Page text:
My dad couldn't throw anything away either. :) The "storage unit" is in his basement. Fortunately, it was never under direct light. I think all of the jars from the baby-food I ate are storing nuts and screws in the garage too. Did I mention that you can make funnels from plastic milk and orange juice containers?--and the other end gives you something to grow plants in. You only get at most one dad though and my dad was an artist with an imagination. I am sorry to say that he passed away two months ago.
Peace, Bill
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what he's into. My wife was instantly pleased at how much could be stuffed in there, and it still keeps down the scattering.

making sawdust? Small price to pay. There will also likely be some goodies to play with - 3 nice lenses and some plexiglas screens, of which one may be polarized (I'm presuming projection TV). *** 61" rear-projection. There is a full-size sheet of 1/8" plexiglas, a mint-condition 61" Fresnel lens, a BOATLOAD of nice electronic parts ( Set was made in 1993, stuff was not quite as specialized then as now, the parts have actual wire leads ). And I have the service manual, so I know what all the parts are.
Plus, you already know what the finish looks like - if you can look at it for 14 years, it can't be that bad.... :) If all else fails, it'll be light enough after you gut it that you can junk it without help. Leave it unplugged long enough for the capacitors to discharge before you start!
*** They discharge in about 10 seconds. It was a VERY well-designed TV.

height, and would tend to be top-heavy. It's a big footprint so make sure it's tall enough to be usable without just being in the way. *** It's quite stable, because the rear wheels are on an extension behind. I chose the height by researching the height of current stands for the latest generation of TV sets, specifically the stand that Sony makes for the set I intend to buy. The new sets are a lot lighter than the older ones were. 100 pounds instead of 300.
There is a pair of small bass-reflex speaker boxes built into the bottom, which I shall probably have to remove, because I need the space for equipment. If I can get at least 4 standard-size electronic items in there ( Sat receiver, DVD player, Audio receiver ) I can eliminate the free standing equipment rack over there in the corner.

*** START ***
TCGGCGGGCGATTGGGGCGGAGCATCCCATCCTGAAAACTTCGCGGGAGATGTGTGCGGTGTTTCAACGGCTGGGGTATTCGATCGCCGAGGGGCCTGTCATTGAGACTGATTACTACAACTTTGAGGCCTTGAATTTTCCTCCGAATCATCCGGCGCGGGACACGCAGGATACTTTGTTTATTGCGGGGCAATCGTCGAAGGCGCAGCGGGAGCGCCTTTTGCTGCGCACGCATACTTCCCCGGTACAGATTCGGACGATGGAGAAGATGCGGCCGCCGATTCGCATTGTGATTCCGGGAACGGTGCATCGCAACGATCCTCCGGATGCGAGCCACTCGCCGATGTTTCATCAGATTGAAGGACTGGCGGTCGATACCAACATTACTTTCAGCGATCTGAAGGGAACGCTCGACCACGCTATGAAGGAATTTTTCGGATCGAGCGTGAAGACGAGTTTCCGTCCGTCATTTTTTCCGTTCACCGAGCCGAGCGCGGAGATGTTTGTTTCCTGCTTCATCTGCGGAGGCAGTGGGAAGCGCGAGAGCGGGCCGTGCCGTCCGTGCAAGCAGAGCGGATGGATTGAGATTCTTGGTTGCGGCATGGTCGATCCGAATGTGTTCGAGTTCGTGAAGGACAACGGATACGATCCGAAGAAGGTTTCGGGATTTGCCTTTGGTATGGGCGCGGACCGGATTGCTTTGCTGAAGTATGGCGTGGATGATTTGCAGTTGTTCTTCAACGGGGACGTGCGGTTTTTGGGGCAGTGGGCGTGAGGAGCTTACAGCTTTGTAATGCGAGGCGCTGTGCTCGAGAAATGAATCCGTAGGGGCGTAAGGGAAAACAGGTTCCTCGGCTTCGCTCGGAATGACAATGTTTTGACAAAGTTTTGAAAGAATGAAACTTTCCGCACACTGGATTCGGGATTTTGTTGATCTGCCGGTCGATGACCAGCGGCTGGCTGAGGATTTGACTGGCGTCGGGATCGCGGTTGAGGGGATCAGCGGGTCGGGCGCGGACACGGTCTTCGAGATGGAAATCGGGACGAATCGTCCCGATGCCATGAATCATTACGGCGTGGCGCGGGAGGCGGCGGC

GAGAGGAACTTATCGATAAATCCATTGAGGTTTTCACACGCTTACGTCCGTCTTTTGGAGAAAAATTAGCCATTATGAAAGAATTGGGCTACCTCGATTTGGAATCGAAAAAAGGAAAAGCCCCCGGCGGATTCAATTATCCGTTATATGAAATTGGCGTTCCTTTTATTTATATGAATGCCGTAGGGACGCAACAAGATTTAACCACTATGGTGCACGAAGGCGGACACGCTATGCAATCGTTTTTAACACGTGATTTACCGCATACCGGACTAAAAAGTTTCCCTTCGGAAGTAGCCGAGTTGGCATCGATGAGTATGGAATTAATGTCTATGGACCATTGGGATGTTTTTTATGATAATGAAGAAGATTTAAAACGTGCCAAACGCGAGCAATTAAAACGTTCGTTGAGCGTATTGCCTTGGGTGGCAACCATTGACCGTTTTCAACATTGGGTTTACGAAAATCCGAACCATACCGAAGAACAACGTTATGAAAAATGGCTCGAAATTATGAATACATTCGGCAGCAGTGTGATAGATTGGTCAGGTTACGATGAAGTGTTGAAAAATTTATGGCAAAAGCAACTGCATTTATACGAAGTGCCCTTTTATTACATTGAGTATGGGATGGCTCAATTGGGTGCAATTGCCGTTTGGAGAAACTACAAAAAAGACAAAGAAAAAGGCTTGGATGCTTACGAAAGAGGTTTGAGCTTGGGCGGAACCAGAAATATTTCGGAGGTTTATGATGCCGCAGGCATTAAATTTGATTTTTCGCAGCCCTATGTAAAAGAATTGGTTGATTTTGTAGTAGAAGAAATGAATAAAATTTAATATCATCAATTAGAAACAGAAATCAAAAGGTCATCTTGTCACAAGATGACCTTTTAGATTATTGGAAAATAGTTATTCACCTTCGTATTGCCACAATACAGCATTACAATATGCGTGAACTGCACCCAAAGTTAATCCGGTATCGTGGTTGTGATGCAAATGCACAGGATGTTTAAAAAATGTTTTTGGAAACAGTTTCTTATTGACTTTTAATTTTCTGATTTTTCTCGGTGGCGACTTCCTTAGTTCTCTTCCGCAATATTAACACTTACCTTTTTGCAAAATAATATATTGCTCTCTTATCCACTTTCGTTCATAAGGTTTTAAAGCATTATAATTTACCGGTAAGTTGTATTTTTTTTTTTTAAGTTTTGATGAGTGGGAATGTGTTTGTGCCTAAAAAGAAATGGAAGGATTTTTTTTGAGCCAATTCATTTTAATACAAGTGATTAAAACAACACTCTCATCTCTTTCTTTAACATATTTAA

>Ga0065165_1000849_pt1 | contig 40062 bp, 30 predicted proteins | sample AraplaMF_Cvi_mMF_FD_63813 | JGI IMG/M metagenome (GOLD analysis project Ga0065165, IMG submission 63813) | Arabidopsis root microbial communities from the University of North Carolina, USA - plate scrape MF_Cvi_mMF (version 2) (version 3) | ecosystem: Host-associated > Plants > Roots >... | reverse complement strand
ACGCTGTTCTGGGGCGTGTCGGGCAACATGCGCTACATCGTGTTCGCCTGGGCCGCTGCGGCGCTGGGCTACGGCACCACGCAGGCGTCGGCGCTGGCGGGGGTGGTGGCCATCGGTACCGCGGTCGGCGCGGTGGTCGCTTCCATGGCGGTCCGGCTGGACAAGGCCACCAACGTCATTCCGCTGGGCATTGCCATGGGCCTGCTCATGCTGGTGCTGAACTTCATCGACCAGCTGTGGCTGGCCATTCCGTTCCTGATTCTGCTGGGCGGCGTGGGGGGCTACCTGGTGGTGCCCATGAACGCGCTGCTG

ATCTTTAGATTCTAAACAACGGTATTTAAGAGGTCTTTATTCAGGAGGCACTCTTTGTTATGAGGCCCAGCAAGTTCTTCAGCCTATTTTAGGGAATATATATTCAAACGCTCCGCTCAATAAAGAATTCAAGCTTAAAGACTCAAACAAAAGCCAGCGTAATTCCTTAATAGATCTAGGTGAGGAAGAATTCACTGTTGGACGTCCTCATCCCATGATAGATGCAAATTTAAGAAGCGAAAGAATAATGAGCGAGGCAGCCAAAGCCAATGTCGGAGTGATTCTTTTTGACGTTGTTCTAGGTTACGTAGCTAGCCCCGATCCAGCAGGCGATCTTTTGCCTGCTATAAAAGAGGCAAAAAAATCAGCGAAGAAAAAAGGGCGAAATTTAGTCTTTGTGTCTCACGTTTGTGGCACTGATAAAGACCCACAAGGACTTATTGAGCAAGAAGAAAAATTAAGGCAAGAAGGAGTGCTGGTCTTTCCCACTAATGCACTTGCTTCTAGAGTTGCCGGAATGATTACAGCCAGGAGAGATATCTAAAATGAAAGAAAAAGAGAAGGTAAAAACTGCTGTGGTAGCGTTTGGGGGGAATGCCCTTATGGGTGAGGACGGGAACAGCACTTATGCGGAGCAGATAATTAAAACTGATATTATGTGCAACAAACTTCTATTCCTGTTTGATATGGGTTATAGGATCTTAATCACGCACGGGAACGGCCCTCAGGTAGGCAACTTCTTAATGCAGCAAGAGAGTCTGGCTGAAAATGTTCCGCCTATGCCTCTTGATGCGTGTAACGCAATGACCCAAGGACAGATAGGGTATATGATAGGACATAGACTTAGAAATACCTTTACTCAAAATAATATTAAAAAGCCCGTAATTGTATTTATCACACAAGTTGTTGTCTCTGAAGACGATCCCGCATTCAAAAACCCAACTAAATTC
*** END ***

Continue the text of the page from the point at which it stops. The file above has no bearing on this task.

- Jerry Kaidor

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Did'ja ever hear Jeff Foxworthy...? "If your new TV ... sits on top of your OLD TV, then you MIGHT be a redneck"
Unless it's made of good wood, which it aint, then toss it. If you're wanting to build a new TV stand, then build one out of real "tree wood" as my hubby calls it.
Can you post a photo to alt.binaries.pictures.woodworking of the cabinet? I'd kind of like to see it.
Kate
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Yup. I'm a big believer in "Make-do Engineering." ;-) One of the workbenches in my shop is built on two pedestals screwed together from a desk someone threw away. It's been working fine for 5 years and should go another 50 no problem. I *love* making useful stuff from other peoples' discards. Even if I hit the lottery I'll still be a dumpster-diver.
My wife keeps my "engineering" in check, though. One of our lawn chairs broke its back. I wanted to cut off the back and screw a piece of PT plywood on the seat to make a table. She nixed the idea. ;-) Something about being "Too ugly to vomit."
-- Mark
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Mark Jerde wrote:

Well, i guess I didn't need to eat the rest of my breakfast anyways.
;-)
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2:44 pm and you're thinking about breakfast? You must be a computer programmer. ;-)
-- Mark
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Mark Jerde wrote:

Pretty much ;-) Work on pens & such all day, study for my ministry all night. Work on the website and sleep in my spare time.
Bill